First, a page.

26.Love In The First Degree (Stock/Aitken/Waterman/Fahey/Dallin/Woodward ) BANANARAMA
I am quite surprised to discover one Bananarama song makes the soundtrack never mind two! Anyway this reminds me of a guy I worked with on "Phantom" called Colin. You know what it's like in the gossipy world of theatre.... Everyone wondered "Is he or isn't he?" like it was anybody's business but his....anyway he wasn't. The reason I have chosen this is because I remember, with much amusement, Colin counting ticket stubs as he sang "Nothing's gonna set me free, cause I'm guilty, guilty as a girl can be...." Not camp at all!!!!!!!!!!!!!!
27.Another Hundred People (Sondheim) from "Company" LA CHANZE
This song expresses what it is to live and work in a big city every day perfectly ....In a city of strangers, some come to work some to play......and more than anything it makes me think of the public transport service! I remember being on the train once and just as I stepped off the train my walkman chimed in with "and another hundred people just got off of the train...." Its very much an urban song and you possibly have to have spent time living in a large city like London or New York to even begin to relate to it.
28.Where I Want To Be (Rice/Andersson/Ulvaeus) from "Chess" TOMMY KORBERG
Another song from "Chess" this time dealing with what it's like to do what you set out to do and still wonder if you have actually managed it after all. In the late eighties / early nineties this was very much the way I felt. I had moved to London and started a career in theatre yet felt lost in many ways "I'm where I want to be, and who I want to be, and doing what I always said I'd do and yet I feel I haven't won at all"......The feelings wouldn't last for ever although I still haven't really worked out what I want to do after all this time! Writing maybe?
29. "No More" (Sondheim) from "Into The Woods" TOM ALDREDGE AND CHIP ZIEN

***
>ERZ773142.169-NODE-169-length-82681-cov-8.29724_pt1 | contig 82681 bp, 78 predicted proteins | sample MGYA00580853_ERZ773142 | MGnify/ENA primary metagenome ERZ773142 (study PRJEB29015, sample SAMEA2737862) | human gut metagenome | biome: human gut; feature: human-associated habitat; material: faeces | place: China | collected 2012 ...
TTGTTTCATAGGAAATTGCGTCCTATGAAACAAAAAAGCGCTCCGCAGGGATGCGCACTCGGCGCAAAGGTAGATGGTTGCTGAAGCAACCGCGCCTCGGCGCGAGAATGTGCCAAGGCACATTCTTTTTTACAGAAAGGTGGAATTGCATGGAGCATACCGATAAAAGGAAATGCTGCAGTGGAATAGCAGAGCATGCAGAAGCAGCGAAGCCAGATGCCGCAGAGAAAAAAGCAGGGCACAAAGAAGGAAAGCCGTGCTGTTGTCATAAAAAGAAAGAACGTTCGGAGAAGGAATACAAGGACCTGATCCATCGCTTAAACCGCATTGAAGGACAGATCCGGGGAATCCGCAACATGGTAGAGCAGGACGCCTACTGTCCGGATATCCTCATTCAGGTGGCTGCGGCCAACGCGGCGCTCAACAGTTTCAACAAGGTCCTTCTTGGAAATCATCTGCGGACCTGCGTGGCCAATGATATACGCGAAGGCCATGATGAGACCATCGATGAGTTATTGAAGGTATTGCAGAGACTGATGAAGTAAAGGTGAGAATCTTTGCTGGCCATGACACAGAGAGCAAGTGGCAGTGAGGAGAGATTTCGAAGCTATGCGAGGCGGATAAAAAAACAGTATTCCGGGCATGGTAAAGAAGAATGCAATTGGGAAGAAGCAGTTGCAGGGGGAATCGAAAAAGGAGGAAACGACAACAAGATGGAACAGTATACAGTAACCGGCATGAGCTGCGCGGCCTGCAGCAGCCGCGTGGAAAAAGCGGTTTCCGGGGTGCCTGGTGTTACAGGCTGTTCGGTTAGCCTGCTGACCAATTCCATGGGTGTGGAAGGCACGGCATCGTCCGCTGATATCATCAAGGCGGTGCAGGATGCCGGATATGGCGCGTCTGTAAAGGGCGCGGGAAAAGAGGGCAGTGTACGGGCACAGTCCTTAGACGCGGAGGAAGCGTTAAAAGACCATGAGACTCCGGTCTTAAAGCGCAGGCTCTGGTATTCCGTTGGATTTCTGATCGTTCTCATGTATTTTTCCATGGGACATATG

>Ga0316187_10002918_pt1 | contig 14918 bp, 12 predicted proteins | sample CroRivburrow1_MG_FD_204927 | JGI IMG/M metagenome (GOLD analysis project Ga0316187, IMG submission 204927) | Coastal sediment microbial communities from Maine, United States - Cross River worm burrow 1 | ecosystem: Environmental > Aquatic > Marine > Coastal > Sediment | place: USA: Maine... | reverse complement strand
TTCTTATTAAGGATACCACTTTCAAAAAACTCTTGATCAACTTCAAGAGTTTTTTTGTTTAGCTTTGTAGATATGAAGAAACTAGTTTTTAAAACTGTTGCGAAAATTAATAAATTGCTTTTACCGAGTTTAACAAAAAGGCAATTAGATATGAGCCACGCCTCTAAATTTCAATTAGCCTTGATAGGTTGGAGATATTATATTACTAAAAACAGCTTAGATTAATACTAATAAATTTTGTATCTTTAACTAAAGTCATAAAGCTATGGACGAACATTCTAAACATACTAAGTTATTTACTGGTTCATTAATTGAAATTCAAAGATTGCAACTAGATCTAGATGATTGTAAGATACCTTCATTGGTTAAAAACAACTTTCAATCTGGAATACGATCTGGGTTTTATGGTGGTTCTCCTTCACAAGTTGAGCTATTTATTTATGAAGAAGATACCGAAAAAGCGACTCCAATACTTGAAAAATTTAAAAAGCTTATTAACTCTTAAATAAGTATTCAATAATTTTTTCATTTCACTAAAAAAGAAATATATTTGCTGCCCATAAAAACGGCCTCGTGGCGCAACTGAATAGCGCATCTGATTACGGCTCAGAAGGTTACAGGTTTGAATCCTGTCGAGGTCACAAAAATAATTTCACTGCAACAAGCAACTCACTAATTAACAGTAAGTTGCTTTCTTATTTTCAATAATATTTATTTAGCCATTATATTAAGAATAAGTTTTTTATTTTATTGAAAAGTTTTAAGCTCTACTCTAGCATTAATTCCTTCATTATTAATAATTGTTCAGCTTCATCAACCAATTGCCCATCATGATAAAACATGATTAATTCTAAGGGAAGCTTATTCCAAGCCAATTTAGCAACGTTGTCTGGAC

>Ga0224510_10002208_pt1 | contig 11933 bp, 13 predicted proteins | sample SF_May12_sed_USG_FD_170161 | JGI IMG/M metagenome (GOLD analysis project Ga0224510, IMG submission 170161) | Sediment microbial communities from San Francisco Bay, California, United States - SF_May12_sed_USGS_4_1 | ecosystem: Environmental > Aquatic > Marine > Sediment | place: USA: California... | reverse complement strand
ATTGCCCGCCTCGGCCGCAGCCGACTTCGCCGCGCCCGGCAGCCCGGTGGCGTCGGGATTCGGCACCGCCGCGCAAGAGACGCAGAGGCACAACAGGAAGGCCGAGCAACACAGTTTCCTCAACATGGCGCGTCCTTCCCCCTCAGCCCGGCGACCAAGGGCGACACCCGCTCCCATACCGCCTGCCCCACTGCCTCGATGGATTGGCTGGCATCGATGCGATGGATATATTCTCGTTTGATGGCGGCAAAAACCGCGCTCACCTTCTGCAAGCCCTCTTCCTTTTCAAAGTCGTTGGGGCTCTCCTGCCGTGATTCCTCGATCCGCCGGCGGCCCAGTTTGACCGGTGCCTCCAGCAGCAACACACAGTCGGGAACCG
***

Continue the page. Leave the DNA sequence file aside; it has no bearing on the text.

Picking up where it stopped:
As I have mentioned in passing my dad wasn't part of my childhood having walked out when I was a toddler. He passed briefly in my childhood on two occasions when I was very young. Once he was staying with my grand parents when I was visiting Germany and, apparently , ignored both myself and my mother for the duration. Then, when I was around four, he swept back into our lives when my mum was alone (as my grandparents were in the States) therefore she was at her most vulnerable. He asked her to go to India with him, but leave me in the UK. Sensibly she stayed with me. Anyway as you can imagine growing up without a dad was not always easy. In the seventies we lived in a small village and almost everyone had both parents. I was in a very small minority of one parent families. We lived in a small cottage with an outside toilet, a mangle for the washing and a tin bath in front of the fire! I know! It sounds more like the forties than the seventies but it was by no means unusual in that era. But back to my dad...as I grew up I went from hero worship to hate and all the variants in between. Then in 1988 the bomb shell came. I was living at Simon's (my uncle) at this point and one day I noticed a letter with my name on sticking out of a book case. My uncle had saved it to talk to me about it but I had noticed it so opened it. I had recently booked a holiday in Germany and was shocked to read the letter as it was from my Dad and said he was now living there. I struggled with my emotions and tried to work out what to do, and came to the revelation that I had no strong feelings either way. Love and hate had ceased to play a part in my non-relationship with my father. When I realised this I came to understand that I could meet him with an open mind. If I disliked him it didn't matter, and the same if we got on. Well we got on OK, it felt a little strange and I never truly established how to address him even...Dad...Henry??? It was however a very open relationship, we talked in a way I never had with my mum. We didn't have that childhood history, so we approached each other as adults and it was very much a learning experience of what we enjoyed in life and some of our experiences. We spent little time analyzing past mistakes and concentrated on the "here and now" as it were. In the two weeks I spent with him that year and the next we came to trust each other and to know each other astonishingly well. He told me of some of his experiences in Asia including a memorable visit to Goa and an audience he had with Indira Gandhi. The second visit saw another person entering the equation as I met my brother Adam for the first time. I was really worried about how I would feel for Adam, but from the moment I met him I felt unconditional love. It's rather odd that I have two brothers named Adam - as this one has a Mauritian mother I often say that one is black and one is white! Anyway the song itself deals with a father and son being reunited and expresses perfectly the confusion, ambivalence and emotion that we both felt at this time. I will always be very grateful to Simon for negotiating the meeting between us.